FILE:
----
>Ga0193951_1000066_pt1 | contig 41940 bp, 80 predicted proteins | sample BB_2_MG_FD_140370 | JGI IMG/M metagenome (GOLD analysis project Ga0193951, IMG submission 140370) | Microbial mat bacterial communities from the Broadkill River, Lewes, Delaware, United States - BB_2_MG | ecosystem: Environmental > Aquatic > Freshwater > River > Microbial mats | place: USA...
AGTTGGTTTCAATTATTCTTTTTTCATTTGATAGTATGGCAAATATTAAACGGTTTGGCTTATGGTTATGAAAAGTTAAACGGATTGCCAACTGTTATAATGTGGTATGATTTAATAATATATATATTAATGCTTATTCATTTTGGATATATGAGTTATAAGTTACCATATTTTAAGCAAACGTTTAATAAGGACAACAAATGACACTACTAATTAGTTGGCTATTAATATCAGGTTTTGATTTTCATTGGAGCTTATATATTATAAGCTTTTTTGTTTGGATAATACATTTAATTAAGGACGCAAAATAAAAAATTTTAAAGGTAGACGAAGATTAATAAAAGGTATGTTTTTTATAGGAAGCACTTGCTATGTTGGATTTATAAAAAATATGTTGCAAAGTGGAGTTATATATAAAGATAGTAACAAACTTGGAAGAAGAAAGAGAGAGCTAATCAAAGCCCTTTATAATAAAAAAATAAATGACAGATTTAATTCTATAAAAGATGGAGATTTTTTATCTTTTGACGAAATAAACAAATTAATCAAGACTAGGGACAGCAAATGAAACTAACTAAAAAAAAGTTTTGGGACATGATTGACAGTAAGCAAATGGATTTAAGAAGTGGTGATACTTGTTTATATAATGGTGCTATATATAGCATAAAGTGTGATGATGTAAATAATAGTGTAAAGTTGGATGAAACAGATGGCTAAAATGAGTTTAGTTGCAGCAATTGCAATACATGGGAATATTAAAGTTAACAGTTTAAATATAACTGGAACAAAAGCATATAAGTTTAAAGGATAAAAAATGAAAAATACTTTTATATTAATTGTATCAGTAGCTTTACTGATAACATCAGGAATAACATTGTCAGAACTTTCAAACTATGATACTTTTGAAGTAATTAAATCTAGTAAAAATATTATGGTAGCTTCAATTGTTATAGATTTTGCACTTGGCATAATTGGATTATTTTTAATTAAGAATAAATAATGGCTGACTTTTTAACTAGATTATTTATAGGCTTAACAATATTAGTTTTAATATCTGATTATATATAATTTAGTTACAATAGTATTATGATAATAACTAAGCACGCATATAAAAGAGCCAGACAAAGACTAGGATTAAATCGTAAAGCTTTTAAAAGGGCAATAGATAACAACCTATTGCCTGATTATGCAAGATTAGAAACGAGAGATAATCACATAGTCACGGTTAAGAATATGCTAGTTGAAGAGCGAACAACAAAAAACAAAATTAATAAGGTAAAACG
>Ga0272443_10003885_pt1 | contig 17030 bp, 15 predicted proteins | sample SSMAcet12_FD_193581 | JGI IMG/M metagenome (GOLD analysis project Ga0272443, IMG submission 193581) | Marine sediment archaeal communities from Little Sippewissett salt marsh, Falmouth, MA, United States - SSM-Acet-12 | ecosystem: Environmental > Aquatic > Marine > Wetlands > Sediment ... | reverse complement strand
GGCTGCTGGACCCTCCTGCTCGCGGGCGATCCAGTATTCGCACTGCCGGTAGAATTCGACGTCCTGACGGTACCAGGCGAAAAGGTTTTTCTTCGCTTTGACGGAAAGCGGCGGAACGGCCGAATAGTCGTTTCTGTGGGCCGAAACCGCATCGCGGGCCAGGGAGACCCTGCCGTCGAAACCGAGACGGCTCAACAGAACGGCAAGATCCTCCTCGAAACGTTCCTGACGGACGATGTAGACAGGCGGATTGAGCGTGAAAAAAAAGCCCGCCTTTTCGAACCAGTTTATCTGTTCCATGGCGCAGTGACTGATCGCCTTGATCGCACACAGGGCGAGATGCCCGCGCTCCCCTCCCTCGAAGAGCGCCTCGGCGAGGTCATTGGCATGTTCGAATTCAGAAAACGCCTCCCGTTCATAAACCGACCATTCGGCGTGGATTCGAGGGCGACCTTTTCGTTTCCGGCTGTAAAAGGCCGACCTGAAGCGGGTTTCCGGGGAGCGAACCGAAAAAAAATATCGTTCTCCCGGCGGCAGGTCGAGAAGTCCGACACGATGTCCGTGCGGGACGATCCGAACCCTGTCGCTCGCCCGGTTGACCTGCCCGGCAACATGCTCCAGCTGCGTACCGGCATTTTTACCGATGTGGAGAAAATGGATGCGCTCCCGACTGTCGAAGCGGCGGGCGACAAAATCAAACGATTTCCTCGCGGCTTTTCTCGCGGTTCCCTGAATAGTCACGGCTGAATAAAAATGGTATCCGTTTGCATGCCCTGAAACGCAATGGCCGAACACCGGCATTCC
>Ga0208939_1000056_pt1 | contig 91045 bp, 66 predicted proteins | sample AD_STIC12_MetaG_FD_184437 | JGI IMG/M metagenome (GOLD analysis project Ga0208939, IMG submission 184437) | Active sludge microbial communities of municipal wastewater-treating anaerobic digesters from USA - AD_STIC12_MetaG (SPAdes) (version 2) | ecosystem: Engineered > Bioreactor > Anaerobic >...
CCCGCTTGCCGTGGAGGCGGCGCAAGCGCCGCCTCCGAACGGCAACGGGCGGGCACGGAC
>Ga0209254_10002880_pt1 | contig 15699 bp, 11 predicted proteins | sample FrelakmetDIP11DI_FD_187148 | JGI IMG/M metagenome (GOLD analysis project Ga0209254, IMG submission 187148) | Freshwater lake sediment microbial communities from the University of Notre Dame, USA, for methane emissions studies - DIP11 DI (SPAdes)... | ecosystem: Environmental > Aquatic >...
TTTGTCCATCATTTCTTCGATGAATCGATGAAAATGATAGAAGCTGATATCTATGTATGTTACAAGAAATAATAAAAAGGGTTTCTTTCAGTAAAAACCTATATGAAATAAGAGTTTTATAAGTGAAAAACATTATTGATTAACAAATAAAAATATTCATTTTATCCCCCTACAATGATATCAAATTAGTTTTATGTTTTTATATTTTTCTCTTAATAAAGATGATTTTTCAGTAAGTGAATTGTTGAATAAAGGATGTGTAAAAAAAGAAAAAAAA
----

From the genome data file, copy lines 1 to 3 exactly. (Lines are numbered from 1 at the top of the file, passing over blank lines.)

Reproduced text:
>Ga0193951_1000066_pt1 | contig 41940 bp, 80 predicted proteins | sample BB_2_MG_FD_140370 | JGI IMG/M metagenome (GOLD analysis project Ga0193951, IMG submission 140370) | Microbial mat bacterial communities from the Broadkill River, Lewes, Delaware, United States - BB_2_MG | ecosystem: Environmental > Aquatic > Freshwater > River > Microbial mats | place: USA...
AGTTGGTTTCAATTATTCTTTTTTCATTTGATAGTATGGCAAATATTAAACGGTTTGGCTTATGGTTATGAAAAGTTAAACGGATTGCCAACTGTTATAATGTGGTATGATTTAATAATATATATATTAATGCTTATTCATTTTGGATATATGAGTTATAAGTTACCATATTTTAAGCAAACGTTTAATAAGGACAACAAATGACACTACTAATTAGTTGGCTATTAATATCAGGTTTTGATTTTCATTGGAGCTTATATATTATAAGCTTTTTTGTTTGGATAATACATTTAATTAAGGACGCAAAATAAAAAATTTTAAAGGTAGACGAAGATTAATAAAAGGTATGTTTTTTATAGGAAGCACTTGCTATGTTGGATTTATAAAAAATATGTTGCAAAGTGGAGTTATATATAAAGATAGTAACAAACTTGGAAGAAGAAAGAGAGAGCTAATCAAAGCCCTTTATAATAAAAAAATAAATGACAGATTTAATTCTATAAAAGATGGAGATTTTTTATCTTTTGACGAAATAAACAAATTAATCAAGACTAGGGACAGCAAATGAAACTAACTAAAAAAAAGTTTTGGGACATGATTGACAGTAAGCAAATGGATTTAAGAAGTGGTGATACTTGTTTATATAATGGTGCTATATATAGCATAAAGTGTGATGATGTAAATAATAGTGTAAAGTTGGATGAAACAGATGGCTAAAATGAGTTTAGTTGCAGCAATTGCAATACATGGGAATATTAAAGTTAACAGTTTAAATATAACTGGAACAAAAGCATATAAGTTTAAAGGATAAAAAATGAAAAATACTTTTATATTAATTGTATCAGTAGCTTTACTGATAACATCAGGAATAACATTGTCAGAACTTTCAAACTATGATACTTTTGAAGTAATTAAATCTAGTAAAAATATTATGGTAGCTTCAATTGTTATAGATTTTGCACTTGGCATAATTGGATTATTTTTAATTAAGAATAAATAATGGCTGACTTTTTAACTAGATTATTTATAGGCTTAACAATATTAGTTTTAATATCTGATTATATATAATTTAGTTACAATAGTATTATGATAATAACTAAGCACGCATATAAAAGAGCCAGACAAAGACTAGGATTAAATCGTAAAGCTTTTAAAAGGGCAATAGATAACAACCTATTGCCTGATTATGCAAGATTAGAAACGAGAGATAATCACATAGTCACGGTTAAGAATATGCTAGTTGAAGAGCGAACAACAAAAAACAAAATTAATAAGGTAAAACG
>Ga0272443_10003885_pt1 | contig 17030 bp, 15 predicted proteins | sample SSMAcet12_FD_193581 | JGI IMG/M metagenome (GOLD analysis project Ga0272443, IMG submission 193581) | Marine sediment archaeal communities from Little Sippewissett salt marsh, Falmouth, MA, United States - SSM-Acet-12 | ecosystem: Environmental > Aquatic > Marine > Wetlands > Sediment ... | reverse complement strand